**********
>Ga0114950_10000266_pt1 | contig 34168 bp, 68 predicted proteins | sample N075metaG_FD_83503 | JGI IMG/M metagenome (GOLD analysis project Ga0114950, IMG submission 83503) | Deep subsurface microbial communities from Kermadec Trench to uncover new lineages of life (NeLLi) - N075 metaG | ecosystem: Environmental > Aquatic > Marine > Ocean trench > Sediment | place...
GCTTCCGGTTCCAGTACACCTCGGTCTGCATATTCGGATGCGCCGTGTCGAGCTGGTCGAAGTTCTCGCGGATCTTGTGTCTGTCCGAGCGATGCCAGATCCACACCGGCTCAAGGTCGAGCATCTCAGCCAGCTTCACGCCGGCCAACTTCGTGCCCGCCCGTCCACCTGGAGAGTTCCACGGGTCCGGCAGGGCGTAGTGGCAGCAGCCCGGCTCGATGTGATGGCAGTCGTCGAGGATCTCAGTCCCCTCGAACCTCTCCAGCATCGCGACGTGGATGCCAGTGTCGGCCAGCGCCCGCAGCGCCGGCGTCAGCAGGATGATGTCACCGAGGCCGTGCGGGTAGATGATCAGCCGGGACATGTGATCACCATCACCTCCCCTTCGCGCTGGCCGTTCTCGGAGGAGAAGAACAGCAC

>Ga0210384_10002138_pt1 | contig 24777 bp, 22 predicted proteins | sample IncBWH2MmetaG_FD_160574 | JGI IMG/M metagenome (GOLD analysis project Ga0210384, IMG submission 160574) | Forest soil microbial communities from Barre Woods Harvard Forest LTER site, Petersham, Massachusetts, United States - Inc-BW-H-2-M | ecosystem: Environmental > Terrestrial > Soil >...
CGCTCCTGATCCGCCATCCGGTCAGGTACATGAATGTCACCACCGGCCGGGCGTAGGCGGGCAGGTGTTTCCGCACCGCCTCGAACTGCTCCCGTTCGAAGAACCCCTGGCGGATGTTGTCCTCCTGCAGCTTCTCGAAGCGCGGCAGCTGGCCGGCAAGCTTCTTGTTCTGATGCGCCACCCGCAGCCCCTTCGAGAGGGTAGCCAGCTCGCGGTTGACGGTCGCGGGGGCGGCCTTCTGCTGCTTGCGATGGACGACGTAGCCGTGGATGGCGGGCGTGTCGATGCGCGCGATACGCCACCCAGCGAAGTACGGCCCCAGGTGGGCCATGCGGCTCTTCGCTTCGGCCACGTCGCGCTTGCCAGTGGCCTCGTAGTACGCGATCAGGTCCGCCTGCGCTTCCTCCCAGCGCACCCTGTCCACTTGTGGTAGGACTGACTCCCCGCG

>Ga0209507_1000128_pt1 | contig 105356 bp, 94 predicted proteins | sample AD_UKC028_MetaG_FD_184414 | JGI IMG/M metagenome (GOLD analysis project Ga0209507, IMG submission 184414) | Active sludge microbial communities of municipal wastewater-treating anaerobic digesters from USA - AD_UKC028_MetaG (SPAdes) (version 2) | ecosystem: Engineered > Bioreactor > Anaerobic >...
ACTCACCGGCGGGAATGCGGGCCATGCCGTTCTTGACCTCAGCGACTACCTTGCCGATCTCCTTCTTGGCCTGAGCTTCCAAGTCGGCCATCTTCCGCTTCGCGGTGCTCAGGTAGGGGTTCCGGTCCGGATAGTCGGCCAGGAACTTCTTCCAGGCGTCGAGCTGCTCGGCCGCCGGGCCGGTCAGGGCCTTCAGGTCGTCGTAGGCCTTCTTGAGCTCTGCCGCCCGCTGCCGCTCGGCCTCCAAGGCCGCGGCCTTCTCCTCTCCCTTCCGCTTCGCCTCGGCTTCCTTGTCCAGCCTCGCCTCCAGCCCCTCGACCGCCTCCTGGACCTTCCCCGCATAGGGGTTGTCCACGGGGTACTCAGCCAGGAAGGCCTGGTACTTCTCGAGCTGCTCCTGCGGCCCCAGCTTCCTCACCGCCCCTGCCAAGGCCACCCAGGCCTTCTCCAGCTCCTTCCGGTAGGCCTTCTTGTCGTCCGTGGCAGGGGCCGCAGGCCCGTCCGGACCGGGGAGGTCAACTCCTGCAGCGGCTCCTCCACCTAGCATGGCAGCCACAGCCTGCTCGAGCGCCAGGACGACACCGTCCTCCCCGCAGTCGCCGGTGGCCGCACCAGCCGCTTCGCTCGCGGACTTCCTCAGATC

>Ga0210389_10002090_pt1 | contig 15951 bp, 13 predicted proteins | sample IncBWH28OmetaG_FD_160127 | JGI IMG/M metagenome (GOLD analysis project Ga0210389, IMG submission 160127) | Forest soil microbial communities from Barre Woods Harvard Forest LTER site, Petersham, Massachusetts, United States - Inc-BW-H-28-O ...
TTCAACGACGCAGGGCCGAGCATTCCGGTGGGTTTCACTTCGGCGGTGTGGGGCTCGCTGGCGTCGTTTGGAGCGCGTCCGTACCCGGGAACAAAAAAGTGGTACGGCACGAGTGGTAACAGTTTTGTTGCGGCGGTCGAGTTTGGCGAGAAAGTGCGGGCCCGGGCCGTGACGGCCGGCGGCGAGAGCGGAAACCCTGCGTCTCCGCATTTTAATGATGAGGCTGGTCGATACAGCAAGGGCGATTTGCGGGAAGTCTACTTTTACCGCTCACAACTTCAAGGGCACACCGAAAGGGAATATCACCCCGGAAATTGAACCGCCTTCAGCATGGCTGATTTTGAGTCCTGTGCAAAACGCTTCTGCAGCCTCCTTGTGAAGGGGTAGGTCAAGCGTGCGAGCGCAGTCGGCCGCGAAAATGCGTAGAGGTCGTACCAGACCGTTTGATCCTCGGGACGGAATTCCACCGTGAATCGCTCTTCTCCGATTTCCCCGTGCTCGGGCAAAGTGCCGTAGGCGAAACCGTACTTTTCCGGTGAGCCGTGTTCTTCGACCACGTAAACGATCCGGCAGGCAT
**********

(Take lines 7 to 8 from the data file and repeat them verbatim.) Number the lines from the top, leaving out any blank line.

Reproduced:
>Ga0210389_10002090_pt1 | contig 15951 bp, 13 predicted proteins | sample IncBWH28OmetaG_FD_160127 | JGI IMG/M metagenome (GOLD analysis project Ga0210389, IMG submission 160127) | Forest soil microbial communities from Barre Woods Harvard Forest LTER site, Petersham, Massachusetts, United States - Inc-BW-H-28-O ...
TTCAACGACGCAGGGCCGAGCATTCCGGTGGGTTTCACTTCGGCGGTGTGGGGCTCGCTGGCGTCGTTTGGAGCGCGTCCGTACCCGGGAACAAAAAAGTGGTACGGCACGAGTGGTAACAGTTTTGTTGCGGCGGTCGAGTTTGGCGAGAAAGTGCGGGCCCGGGCCGTGACGGCCGGCGGCGAGAGCGGAAACCCTGCGTCTCCGCATTTTAATGATGAGGCTGGTCGATACAGCAAGGGCGATTTGCGGGAAGTCTACTTTTACCGCTCACAACTTCAAGGGCACACCGAAAGGGAATATCACCCCGGAAATTGAACCGCCTTCAGCATGGCTGATTTTGAGTCCTGTGCAAAACGCTTCTGCAGCCTCCTTGTGAAGGGGTAGGTCAAGCGTGCGAGCGCAGTCGGCCGCGAAAATGCGTAGAGGTCGTACCAGACCGTTTGATCCTCGGGACGGAATTCCACCGTGAATCGCTCTTCTCCGATTTCCCCGTGCTCGGGCAAAGTGCCGTAGGCGAAACCGTACTTTTCCGGTGAGCCGTGTTCTTCGACCACGTAAACGATCCGGCAGGCAT